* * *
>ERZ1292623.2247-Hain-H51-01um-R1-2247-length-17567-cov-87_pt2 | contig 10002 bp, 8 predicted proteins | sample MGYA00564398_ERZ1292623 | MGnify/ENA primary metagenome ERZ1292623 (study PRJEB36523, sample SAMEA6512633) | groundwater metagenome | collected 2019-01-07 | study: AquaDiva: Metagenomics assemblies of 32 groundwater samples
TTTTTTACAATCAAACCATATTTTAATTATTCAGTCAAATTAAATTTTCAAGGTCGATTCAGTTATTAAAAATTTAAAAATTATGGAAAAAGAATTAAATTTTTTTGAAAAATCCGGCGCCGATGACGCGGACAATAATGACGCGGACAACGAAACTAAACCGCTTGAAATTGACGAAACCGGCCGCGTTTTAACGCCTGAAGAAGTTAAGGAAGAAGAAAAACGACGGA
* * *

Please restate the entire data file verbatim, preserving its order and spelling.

>ERZ1292623.2247-Hain-H51-01um-R1-2247-length-17567-cov-87_pt2 | contig 10002 bp, 8 predicted proteins | sample MGYA00564398_ERZ1292623 | MGnify/ENA primary metagenome ERZ1292623 (study PRJEB36523, sample SAMEA6512633) | groundwater metagenome | collected 2019-01-07 | study: AquaDiva: Metagenomics assemblies of 32 groundwater samples
TTTTTTACAATCAAACCATATTTTAATTATTCAGTCAAATTAAATTTTCAAGGTCGATTCAGTTATTAAAAATTTAAAAATTATGGAAAAAGAATTAAATTTTTTTGAAAAATCCGGCGCCGATGACGCGGACAATAATGACGCGGACAACGAAACTAAACCGCTTGAAATTGACGAAACCGGCCGCGTTTTAACGCCTGAAGAAGTTAAGGAAGAAGAAAAACGACGGA